Real Conversations at the Heart of the Matter


Never apologize for showing feeling. When you do so, you apologize for the truth. – Benjamin Disraeli


“When is the last time that you had a great conversation? A conversation which wasn’t just two intersecting monologues, which is what passes for conversations in this culture. When have you had a great conversation in which you overheard yourself saying things that you never knew you knew, that you heard yourself receiving from somebody words that absolutely found places within you that you had thought you had lost and a sense of an event of a conversation that brought the two of you onto a different plane and fourthly a conversation that continued to sing in your mind for weeks afterwards” These words are from a conversation with poet John ODonough during a segment of the weekly broadcast of Speaking of Faith.

couple talking

As I was listening to this conversation with the late Irish poet, I reflected on the type of conversations that I typically have with leaders in business. Our focus is often on the problems at hand. We are looking for solutions that will produce the best outcome in the shortest time possible. We might be talking about the stress the leader is feeling from having too little time and too many responsibilities. Perhaps, we are talking about a financial challenge that seems insurmountable.

What we are not talking about is the soul of the organization – the inner core that is who the organization is. This essence can readily be seen through the external circumstances and relationships the company finds. We are not talking about slowing down to understand the phenomena of the challenges we see. We are not talking about what we can be grateful for and what they can do to be in service to those whose lives we touch.

What is missing to have this type of conversation? I suppose it is about opening up my heart. Focusing my attention on the real person I am being present with. Talking with them about things that matter more than the next quarter’s financial results or shipping a product on time. For when I focus only on these factors, the qualities that make the organization great are missed.

I remembered the last time I had one of these conversations. I was with a friend who is also a client. We were having dinner together and as the evening unfolded we began to talk about what really mattered to us both. We talked about our aspirations for our lives. We talked about our frustrations and how they helped us see ourselves more clearly. We let the spirit of the hawk take us to new heights. I remember that this conversation stayed with me for many days.

As I write this, I wonder why I don’t walk to this place more often. Why do I stay in the familiar territory of facts and actions and not the let the drum beat of my soul arise to meet all the other souls that want to join it in conversation.

Something to reflect upon.

Until later.

A different view of the Governor Spitzer situation

“A little integrity is better than any career” – Ralph Waldo Emerson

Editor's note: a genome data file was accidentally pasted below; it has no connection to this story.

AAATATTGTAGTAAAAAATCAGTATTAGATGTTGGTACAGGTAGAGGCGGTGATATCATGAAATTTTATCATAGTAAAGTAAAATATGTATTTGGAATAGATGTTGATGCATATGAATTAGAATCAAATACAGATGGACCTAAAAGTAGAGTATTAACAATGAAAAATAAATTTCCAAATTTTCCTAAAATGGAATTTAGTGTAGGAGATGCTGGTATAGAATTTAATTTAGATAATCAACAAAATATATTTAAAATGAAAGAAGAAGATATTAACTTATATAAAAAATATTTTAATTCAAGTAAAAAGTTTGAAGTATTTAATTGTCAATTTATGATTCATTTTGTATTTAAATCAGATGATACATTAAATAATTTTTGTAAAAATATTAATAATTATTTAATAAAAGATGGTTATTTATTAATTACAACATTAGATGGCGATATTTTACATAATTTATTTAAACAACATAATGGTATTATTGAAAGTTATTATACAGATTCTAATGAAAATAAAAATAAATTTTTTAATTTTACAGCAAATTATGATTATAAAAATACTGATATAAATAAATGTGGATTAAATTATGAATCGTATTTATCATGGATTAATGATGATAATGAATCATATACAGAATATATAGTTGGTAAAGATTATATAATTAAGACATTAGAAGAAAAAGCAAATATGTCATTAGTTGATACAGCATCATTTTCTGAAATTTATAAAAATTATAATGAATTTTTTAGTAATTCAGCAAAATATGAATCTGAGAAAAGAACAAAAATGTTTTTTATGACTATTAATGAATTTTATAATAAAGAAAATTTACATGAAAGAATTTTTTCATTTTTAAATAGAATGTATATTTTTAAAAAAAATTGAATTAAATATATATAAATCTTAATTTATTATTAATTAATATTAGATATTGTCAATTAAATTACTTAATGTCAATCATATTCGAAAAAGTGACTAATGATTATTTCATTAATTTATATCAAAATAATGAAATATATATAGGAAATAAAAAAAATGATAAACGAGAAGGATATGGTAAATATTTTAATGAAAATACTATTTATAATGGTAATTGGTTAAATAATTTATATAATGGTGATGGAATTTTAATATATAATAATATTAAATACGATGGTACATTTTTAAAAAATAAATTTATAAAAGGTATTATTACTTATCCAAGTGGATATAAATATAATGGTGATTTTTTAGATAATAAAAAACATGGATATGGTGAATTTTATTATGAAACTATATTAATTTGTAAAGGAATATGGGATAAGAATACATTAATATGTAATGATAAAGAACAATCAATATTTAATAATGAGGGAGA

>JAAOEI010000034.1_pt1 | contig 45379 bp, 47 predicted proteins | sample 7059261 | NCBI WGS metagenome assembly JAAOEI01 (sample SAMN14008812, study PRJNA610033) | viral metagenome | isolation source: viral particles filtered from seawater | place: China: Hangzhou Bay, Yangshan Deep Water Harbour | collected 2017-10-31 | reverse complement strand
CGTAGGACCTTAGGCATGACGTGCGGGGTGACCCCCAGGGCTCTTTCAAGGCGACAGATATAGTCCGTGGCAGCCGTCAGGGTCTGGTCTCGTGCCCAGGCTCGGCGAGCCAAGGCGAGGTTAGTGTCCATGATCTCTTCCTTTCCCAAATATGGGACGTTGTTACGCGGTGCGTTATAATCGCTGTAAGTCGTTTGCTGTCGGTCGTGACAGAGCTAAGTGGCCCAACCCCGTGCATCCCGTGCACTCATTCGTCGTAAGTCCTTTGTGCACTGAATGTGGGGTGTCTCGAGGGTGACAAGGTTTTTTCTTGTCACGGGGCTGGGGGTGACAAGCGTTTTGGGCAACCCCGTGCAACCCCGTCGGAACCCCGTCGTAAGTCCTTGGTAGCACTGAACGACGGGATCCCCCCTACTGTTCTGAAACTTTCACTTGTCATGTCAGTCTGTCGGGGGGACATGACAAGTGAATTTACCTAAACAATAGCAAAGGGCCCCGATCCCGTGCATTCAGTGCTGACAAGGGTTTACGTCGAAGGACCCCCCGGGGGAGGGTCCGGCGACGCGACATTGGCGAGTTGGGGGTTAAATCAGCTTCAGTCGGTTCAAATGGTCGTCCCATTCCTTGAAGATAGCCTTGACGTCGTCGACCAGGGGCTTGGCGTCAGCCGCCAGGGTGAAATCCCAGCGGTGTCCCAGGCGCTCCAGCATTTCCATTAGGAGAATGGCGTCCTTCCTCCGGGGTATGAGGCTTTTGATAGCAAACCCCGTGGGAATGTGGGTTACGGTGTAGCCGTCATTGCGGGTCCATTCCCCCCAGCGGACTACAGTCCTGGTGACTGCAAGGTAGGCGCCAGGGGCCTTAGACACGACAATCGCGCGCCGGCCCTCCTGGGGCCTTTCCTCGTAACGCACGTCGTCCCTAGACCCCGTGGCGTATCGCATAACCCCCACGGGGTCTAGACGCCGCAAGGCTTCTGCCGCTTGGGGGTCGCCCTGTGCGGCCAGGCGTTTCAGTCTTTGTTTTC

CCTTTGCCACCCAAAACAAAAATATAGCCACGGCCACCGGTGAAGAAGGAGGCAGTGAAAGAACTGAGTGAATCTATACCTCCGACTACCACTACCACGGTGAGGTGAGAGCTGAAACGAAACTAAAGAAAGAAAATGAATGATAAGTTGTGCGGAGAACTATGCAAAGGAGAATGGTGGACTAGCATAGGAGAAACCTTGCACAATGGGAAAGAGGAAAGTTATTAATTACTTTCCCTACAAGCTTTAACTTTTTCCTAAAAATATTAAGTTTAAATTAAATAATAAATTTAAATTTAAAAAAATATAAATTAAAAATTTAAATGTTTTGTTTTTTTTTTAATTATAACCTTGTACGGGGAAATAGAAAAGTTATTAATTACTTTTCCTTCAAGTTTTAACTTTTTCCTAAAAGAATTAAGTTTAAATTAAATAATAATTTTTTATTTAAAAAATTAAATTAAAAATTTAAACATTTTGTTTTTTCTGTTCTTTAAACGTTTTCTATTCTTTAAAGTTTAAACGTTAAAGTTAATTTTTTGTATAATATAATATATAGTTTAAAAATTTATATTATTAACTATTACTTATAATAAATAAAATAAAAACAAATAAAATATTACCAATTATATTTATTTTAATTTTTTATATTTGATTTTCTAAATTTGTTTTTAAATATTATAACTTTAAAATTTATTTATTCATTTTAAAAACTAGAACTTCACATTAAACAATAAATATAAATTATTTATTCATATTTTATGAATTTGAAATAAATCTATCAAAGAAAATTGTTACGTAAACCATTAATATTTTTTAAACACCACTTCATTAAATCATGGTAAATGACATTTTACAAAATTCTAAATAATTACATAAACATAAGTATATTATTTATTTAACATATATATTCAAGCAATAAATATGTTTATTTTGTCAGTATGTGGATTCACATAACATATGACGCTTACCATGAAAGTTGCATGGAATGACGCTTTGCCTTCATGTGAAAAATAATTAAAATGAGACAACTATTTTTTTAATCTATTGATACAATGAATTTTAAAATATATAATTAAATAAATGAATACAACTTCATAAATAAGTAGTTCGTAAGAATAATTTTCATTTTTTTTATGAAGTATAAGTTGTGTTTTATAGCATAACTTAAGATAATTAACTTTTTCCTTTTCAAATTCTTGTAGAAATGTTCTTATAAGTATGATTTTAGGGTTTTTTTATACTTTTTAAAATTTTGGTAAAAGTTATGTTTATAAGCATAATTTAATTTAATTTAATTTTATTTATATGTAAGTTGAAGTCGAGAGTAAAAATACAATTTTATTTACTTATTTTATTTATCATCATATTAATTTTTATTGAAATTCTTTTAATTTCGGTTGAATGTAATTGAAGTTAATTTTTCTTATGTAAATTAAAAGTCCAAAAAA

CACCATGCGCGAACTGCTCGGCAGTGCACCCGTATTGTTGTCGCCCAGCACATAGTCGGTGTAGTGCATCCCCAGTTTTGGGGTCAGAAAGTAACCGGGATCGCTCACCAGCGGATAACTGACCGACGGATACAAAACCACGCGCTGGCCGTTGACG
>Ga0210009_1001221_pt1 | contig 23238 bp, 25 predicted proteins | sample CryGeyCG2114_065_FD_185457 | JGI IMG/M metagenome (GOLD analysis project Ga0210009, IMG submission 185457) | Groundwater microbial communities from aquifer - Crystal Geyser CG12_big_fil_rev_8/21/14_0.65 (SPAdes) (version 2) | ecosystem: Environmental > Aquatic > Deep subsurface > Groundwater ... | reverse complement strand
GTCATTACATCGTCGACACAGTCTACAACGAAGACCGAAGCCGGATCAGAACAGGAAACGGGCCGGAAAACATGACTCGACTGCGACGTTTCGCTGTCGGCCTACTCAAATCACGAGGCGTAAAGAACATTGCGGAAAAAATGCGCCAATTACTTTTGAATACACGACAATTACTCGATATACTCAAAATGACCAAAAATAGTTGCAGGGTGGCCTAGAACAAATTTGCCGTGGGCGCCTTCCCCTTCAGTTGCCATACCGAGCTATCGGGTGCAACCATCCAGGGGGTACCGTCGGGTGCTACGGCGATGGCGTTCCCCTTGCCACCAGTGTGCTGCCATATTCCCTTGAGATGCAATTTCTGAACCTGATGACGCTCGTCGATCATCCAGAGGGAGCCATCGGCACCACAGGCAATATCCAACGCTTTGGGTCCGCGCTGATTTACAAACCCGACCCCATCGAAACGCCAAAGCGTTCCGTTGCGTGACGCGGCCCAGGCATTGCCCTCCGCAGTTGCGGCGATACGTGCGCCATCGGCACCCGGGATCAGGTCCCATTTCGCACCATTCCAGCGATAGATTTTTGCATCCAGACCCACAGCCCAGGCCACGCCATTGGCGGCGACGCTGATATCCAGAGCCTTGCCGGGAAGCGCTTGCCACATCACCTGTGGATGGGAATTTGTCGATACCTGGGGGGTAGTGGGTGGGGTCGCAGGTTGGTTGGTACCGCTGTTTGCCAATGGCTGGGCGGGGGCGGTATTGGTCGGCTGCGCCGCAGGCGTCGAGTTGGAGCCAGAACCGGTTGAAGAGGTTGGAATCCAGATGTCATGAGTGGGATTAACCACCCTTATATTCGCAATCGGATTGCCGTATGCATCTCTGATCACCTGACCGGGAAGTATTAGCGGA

I had just exited a meeting with a client in New York state when I was offered the breaking news that the governor was implicated in a prostitution scandal.

My first reaction was, “this is surely a joke, right?” When it was clear the news was authentic, the impact flooded over me. Here is a man, who had created a public reputation as someone who rooted out corrupt public and private officials.
His prosecutions were often very public and left a bitter taste with those in leadership positions in particular the financial community in New York City. There were reports yesterday afternoon that there were cheers of happiness by traders on the floors of some of the exchanges when the news of the governor’s downfall was released.
I understand how people who have felt persecuted by someone may want them to feel some of the fear and pain they and their colleagues felt. Yet, how is this useful?

I believe that this is a time for introsection. I embarked upon a reflection on all the times where I have acted out of integrity with those who have trusted me. How must they have felt? In the midst of those experiences, I sometimes did not understand the consequence to them. I was more focused on my own feelings of embarrassment and shame. Watching the expression on the face of Governor’s Spitzer wife filled me with a sense of pain and bewilderment that others may have felt when they experienced the sense of betrayed by me. This feeling of devastation is sobering and continues to fuel my commitment to authenticity.

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The other reflection I have been engaged in is feeling compassion. This man operated in a way that was clearly inconsistent with the way he wanted to live. Why did he act out this way? For sure, I can never know why anyone does something. On the other hand, I can be sure that conflicts waged inside him that guided him to act in a way that he would never want to be public. I can remember the many times when I have acted and wanted others to “keep it quiet”. I am reminded that the true standard for my behavior is that I will be comfortable to have anything I do be reported on the front page of the New York Times. For those times in my past, when I have not wanted to operate with this level of transparency, I feel my own pain and can identify with Governor Spitzer and see that he and I are humans learning the consequences of our living with two standards.

My invitation to each of you is to reflect on what lessons this situation holds for you. What sense of compassion can you extend to this man at this time?

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